Then, it happens. You just watch a master class from Liam Brady. After Rix charges down a Hoddle attack, Rix releases Brady on the left wing and two Spurs running backwards to slow Brady down. Brady charges past the defenders chips a similar ball to Rix’s earlier but slightly higher and with Frank Stapleton at the back stick to head home a ball only a foot off the ground. 3-0. As another blogger wrote:-
By this point, the Arsenal fans were singing, “Jingle bells, jingle bells, jingle all the way! Oh what fun it is to see The Arsenal win away!”
Then came ‘the’ goal. Liam Brady took the ball off Taylor about ten yards outside the box and advanced a little and hit a curler into the corner (see below):-
Brady later said of the goal:-
I scored one of the best goals of my career, bending the ball with the outside of my left foot from the left-hand side of the area.
Then, with a few minutes left Pat Jennings booted skywards with Stapleton knocking on for Sunderland to complete only the second hat trick scored by an Arsenal player (the other being Ted Drake. 5-0 to Arsenal. That was the full time score.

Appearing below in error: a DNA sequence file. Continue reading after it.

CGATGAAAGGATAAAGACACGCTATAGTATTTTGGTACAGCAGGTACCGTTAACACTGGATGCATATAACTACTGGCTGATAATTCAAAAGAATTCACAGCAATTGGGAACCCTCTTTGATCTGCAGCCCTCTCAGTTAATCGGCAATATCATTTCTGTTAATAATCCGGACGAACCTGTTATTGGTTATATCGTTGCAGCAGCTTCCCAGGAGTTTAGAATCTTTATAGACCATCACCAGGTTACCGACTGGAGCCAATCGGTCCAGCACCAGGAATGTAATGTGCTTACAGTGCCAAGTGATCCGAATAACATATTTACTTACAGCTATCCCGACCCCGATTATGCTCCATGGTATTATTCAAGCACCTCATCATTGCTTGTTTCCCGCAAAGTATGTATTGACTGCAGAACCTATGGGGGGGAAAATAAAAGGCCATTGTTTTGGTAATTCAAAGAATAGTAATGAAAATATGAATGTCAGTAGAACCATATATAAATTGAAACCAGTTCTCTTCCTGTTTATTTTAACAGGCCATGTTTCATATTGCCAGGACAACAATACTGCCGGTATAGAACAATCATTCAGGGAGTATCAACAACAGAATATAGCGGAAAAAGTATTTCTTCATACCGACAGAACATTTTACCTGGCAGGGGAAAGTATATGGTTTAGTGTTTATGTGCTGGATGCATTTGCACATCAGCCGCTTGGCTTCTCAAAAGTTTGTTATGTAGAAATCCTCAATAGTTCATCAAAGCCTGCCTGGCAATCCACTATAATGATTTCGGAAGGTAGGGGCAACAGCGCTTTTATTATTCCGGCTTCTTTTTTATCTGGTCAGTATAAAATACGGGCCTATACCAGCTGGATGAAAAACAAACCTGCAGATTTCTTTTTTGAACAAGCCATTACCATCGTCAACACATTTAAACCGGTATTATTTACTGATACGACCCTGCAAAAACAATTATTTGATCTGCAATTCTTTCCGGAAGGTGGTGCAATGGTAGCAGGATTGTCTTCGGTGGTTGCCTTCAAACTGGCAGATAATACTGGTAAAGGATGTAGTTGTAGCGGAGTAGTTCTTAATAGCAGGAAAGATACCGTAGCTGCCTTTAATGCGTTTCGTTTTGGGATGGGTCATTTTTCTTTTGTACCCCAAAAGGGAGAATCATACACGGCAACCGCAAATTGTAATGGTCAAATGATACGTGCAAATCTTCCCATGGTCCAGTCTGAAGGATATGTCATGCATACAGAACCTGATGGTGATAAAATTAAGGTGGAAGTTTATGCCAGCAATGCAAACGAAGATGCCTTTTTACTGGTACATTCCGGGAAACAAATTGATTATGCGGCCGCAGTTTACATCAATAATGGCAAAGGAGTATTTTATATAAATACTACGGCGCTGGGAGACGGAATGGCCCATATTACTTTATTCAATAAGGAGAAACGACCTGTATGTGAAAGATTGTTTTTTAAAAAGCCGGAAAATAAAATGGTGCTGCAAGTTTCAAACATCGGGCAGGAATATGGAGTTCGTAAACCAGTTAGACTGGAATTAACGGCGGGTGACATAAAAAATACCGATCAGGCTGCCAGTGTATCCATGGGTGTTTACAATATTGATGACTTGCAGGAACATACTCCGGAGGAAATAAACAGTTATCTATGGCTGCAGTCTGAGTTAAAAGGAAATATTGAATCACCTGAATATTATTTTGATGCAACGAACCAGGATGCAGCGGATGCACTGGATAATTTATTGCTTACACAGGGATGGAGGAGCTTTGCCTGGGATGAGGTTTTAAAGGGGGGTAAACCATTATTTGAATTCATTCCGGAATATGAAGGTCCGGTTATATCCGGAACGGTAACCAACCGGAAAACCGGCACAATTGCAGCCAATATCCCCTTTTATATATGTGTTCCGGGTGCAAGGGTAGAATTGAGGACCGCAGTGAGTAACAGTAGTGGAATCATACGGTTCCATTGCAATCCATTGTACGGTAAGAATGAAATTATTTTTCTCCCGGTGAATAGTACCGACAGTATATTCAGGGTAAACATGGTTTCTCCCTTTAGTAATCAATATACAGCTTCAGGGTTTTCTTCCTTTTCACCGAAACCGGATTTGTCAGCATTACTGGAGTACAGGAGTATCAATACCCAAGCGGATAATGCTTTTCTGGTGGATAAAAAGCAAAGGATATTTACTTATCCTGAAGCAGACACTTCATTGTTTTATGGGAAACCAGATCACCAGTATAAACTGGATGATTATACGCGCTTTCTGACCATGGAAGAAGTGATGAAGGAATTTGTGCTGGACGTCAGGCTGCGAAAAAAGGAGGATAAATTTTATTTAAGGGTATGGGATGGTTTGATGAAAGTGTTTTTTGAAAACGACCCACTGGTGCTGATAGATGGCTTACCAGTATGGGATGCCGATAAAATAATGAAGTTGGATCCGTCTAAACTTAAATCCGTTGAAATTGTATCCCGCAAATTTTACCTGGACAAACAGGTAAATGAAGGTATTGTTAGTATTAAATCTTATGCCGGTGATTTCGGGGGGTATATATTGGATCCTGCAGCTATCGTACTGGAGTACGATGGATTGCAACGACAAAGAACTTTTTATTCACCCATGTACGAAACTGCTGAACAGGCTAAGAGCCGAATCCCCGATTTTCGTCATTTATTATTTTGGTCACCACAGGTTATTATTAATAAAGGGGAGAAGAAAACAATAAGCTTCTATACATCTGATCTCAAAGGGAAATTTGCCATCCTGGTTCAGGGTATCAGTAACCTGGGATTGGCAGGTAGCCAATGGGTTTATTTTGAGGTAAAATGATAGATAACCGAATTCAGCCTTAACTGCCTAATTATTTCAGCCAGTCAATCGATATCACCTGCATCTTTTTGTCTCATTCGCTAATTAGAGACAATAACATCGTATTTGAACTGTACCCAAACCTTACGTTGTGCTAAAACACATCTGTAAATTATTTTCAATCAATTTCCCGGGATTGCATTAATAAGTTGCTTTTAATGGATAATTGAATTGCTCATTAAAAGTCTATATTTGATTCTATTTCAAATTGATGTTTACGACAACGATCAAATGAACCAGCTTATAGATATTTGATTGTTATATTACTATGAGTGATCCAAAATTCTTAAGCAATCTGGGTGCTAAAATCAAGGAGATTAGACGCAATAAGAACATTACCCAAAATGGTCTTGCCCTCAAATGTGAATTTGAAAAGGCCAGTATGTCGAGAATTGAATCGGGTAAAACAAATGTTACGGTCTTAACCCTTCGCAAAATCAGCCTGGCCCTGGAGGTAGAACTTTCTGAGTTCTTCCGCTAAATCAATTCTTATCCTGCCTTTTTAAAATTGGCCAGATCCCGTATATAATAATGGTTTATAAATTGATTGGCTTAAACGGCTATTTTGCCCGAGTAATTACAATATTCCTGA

So why is this as a defining match? Well, ironically the 1978-9 ended with us winning a trophy. The 1978-9 team had lost some of the more ‘temperamental’ players in Alan Hudson and Malcolm Macdonald. Though Willie Young would still be there to cause as much anguish to Terry Neill as possible. The game also proved a few other things. One being we were too inconsistent to win the league. For example, the next game we lost 2-1 at Highbury to WBA and ended up in 7th position with Spurs finishing 11th. But we also proved we were a good cup team, as was proved in the ‘5 minute final’ in may of 1979.
Also, it proved that we needed a great coach in Don Howe and what a player Liam Brady was. In his biography though Brady is highly critical of the manager Terry Neill and his lack of quality and depth in the team. Neill had insinuated he could have brought players like Johan Neeskens:-
Amongst other players. Instead of signing a world class player, like he should, Neill signed the highly proficient Brian Talbot. A good player with a good engine but not an exciting player to say the least. No wonder Brady became disillusioned in Arsenal lack of wanting to win the league, leaving in 1980 with Stapleton leaving a year later.
Five years later Arsenal’s decline was complete when Spurs would beat us 5-0 at the lane. But that game on the 23 December 1978 was a game of what could have been. Arsenal had a team that could have gone on to great things, with Brady running the midfield and Stapleton heading them in. It was a chance Terry Neill should have taken.